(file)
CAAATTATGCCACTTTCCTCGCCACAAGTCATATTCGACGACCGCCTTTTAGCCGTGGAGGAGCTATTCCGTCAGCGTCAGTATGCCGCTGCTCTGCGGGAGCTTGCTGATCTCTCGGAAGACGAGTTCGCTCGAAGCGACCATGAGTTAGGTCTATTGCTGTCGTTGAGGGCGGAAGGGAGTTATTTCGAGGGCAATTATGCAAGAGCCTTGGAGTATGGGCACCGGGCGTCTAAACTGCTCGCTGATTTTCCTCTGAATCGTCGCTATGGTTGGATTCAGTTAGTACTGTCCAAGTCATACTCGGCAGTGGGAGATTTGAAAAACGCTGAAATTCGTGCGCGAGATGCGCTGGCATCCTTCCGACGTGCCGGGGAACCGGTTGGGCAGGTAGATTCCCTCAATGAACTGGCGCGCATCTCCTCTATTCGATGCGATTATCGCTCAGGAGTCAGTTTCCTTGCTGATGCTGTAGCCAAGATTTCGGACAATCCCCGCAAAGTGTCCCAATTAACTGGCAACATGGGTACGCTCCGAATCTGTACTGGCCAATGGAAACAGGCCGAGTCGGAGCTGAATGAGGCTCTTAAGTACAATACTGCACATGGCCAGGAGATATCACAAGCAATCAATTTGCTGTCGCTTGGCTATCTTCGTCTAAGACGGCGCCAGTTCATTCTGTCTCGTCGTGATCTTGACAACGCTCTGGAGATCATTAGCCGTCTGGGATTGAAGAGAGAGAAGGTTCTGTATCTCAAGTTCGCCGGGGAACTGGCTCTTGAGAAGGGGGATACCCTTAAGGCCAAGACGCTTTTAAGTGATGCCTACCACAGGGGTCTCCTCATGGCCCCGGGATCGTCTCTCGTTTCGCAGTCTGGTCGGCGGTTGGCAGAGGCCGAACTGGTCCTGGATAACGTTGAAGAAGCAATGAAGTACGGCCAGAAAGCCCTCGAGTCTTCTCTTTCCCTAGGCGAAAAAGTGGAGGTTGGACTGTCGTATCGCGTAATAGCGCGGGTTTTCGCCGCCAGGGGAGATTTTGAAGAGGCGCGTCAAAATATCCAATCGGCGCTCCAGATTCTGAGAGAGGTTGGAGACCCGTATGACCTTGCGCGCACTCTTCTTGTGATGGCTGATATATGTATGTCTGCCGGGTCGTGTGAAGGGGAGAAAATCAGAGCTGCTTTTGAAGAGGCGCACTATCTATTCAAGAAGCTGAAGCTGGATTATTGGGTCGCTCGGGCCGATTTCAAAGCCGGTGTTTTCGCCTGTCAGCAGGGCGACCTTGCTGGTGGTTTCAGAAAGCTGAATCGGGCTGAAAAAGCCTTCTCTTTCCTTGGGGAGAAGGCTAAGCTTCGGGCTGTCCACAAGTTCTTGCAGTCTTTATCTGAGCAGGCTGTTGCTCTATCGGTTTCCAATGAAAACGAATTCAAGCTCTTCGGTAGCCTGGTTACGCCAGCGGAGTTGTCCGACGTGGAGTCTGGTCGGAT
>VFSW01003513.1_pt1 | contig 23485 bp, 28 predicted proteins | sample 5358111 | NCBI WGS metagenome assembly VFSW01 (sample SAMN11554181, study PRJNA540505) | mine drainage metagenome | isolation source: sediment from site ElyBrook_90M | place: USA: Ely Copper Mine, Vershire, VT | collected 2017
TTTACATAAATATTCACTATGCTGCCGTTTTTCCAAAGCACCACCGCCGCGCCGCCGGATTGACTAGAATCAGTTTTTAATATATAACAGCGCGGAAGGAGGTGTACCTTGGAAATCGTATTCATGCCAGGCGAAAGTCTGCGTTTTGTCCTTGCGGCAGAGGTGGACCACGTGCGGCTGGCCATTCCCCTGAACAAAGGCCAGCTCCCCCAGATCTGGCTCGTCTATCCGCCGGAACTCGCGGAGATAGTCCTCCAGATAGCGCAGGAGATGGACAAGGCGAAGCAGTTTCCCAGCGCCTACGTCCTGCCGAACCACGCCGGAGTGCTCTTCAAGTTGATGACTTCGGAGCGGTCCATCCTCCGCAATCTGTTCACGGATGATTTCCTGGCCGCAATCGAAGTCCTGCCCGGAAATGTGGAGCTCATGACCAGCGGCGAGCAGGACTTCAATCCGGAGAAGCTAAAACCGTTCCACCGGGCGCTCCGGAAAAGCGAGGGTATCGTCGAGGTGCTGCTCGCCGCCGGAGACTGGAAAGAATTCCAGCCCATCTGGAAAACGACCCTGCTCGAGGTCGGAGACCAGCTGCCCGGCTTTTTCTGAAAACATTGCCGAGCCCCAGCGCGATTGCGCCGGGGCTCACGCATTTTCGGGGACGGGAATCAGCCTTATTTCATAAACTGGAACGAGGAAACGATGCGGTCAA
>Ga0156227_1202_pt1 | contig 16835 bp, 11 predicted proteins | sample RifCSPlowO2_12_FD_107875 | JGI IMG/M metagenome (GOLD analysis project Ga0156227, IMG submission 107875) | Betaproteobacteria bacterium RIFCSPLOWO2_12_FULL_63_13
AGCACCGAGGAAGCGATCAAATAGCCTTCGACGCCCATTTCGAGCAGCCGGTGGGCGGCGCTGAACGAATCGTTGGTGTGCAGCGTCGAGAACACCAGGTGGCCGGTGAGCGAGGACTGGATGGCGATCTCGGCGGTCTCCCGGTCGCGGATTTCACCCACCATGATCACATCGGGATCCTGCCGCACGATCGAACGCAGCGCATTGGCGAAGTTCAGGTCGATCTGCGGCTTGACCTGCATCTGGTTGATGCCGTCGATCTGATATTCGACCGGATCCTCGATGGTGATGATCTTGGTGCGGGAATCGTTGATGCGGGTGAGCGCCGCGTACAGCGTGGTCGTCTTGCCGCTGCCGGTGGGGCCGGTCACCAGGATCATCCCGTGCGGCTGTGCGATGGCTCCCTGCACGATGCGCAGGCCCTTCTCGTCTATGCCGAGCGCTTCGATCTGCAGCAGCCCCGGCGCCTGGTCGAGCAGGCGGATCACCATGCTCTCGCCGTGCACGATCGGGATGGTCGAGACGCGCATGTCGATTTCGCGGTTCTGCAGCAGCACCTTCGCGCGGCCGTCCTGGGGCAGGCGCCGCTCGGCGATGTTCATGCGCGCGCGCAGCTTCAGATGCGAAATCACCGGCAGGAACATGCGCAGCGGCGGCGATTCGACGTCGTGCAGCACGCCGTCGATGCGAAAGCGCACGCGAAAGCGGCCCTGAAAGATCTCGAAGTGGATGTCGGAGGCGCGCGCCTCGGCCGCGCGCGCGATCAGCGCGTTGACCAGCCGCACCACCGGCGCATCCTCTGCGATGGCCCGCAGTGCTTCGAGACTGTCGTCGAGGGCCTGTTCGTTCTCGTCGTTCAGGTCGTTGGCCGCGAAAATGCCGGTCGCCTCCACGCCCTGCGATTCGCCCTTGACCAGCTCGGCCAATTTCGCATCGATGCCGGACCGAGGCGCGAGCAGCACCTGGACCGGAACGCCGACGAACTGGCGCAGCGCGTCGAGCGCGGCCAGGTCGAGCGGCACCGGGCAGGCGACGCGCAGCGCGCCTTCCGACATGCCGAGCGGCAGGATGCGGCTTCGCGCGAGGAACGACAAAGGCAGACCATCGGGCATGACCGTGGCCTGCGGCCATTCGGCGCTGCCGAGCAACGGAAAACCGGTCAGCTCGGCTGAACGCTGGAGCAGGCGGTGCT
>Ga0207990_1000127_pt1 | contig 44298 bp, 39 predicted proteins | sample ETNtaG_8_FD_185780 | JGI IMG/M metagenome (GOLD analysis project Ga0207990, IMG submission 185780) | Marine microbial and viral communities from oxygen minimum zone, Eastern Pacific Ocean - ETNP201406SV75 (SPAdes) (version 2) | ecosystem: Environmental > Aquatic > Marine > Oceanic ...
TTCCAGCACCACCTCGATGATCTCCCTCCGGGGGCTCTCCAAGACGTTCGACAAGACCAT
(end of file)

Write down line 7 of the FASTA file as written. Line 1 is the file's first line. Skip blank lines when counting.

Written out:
TTCCAGCACCACCTCGATGATCTCCCTCCGGGGGCTCTCCAAGACGTTCGACAAGACCAT